Georges St-Pierre has given his stamp of approval of the UFC's planned drug-testing reform.
The former UFC welterweight champion, currently on sabbatical from fighting, tweeted Wednesday that the UFC's planned overhaul of its drug-testing policy is a "big step in the right direction for our sport."
One of the reasons St-Pierre has cited for his absence is that he's unhappy with the current PED situation in MMA and will only return if there are sweeping changes in the testing process. The UFC's announcement Wednesday in Las Vegas of random, year-round, out-of-competition testing for the entire roster of nearly 600 fighters could indeed qualify as that.
GSP tweeted that he was "very happy" to learn of the new initiative and he "can't wait to get more details" about the protocol, third-party testing agency and sanctions on fighters who test positive. UFC president Dana White and CEO Lorenzo Fertitta said Wednesday that they would encourage state athletic commissions to enact suspensions of two to four years for drug violators.
The UFC will also administer mandatory, enhanced out-of-competition testing to main event and championship fighters on all cards starting July 1.
Very happy to learn about the UFC announcing a new comprehensive random PED testing.— Georges St-Pierre (@GeorgesStPierre) February 18, 2015
Clearly a big step in the right direction for our sport.— Georges St-Pierre (@GeorgesStPierre) February 18, 2015
Can't wait to get more details about the actual protocol, 3rd party testing agency and new sanctions.— Georges St-Pierre (@GeorgesStPierre) February 18, 2015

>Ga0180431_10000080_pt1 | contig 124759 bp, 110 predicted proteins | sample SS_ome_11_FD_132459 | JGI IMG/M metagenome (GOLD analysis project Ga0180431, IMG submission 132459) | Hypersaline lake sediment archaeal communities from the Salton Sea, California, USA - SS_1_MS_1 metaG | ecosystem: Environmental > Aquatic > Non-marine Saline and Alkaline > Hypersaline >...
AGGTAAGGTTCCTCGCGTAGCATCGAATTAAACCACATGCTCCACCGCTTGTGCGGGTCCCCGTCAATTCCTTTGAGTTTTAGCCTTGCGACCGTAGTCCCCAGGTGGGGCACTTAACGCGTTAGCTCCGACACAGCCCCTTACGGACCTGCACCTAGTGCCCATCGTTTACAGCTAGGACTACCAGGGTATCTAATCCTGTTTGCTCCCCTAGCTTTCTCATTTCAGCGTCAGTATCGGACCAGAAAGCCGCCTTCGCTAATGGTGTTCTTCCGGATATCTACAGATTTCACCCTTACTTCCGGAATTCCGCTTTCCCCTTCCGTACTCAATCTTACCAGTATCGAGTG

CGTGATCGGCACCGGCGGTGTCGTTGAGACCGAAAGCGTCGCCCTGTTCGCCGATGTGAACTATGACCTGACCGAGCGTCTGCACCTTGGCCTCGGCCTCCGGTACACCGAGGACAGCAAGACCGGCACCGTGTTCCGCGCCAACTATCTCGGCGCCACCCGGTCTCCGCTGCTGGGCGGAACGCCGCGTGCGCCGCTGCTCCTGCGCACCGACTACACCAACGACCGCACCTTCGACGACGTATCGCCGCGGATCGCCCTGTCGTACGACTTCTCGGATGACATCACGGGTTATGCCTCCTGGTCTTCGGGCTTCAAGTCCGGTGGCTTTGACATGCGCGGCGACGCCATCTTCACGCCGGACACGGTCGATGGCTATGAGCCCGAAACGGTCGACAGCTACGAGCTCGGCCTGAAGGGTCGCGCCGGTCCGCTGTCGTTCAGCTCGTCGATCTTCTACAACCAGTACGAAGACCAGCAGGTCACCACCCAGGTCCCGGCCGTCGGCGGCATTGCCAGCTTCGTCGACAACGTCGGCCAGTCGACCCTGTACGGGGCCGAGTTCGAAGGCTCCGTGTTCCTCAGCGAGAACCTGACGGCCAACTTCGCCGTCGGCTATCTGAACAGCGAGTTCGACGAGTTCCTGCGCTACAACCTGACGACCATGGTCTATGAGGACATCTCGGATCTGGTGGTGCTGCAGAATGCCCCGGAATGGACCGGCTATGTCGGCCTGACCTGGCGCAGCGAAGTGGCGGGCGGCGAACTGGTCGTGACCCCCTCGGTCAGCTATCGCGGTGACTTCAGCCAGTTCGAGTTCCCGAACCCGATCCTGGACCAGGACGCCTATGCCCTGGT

Anderson Silva, one of the greatest MMA fighters of all time, tested positive for anabolic steroid metabolites in an out-of-competition test Jan. 9 and then again in a post-fight test Jan. 31. Silva defeated Nick Diaz via unanimous decision at UFC 183. He'll now be facing discipline from the Nevada Athletic Commission (NAC) at a hearing in either March or April.
Recent positive tests from Silva and welterweight contender Hector Lombard somewhat forced the UFC's hand to begin this process sooner. UFC light heavyweight champion Jon Jones also popped for cocaine metabolites in a random, out-of-competition test, but he was not penalized by the NAC because cocaine is not prohibited out of competition.
"Given the recent spate of high-profile cases, we felt like we needed to do this sooner rather than later," Fertitta said. "For the good of the sport, for the integrity of the sport, for what we're trying to do here, we needed to address this issue ASAP."
St-Pierre has long been an advocate of a clean sport. He said on The MMA Hour with Ariel Helwani last week that the recent failures were "just the tip of the iceberg."
"It's going to be other names coming up," GSP said. "That what's you guys don't understand. If they keep doing the right testing, it's going to be other guys coming up. I'm not a rat. I don't want to say any names, but I want to change the system. And what it shows is now we've got a big problem, and they need to do something with it."
Maybe that started up Wednesday.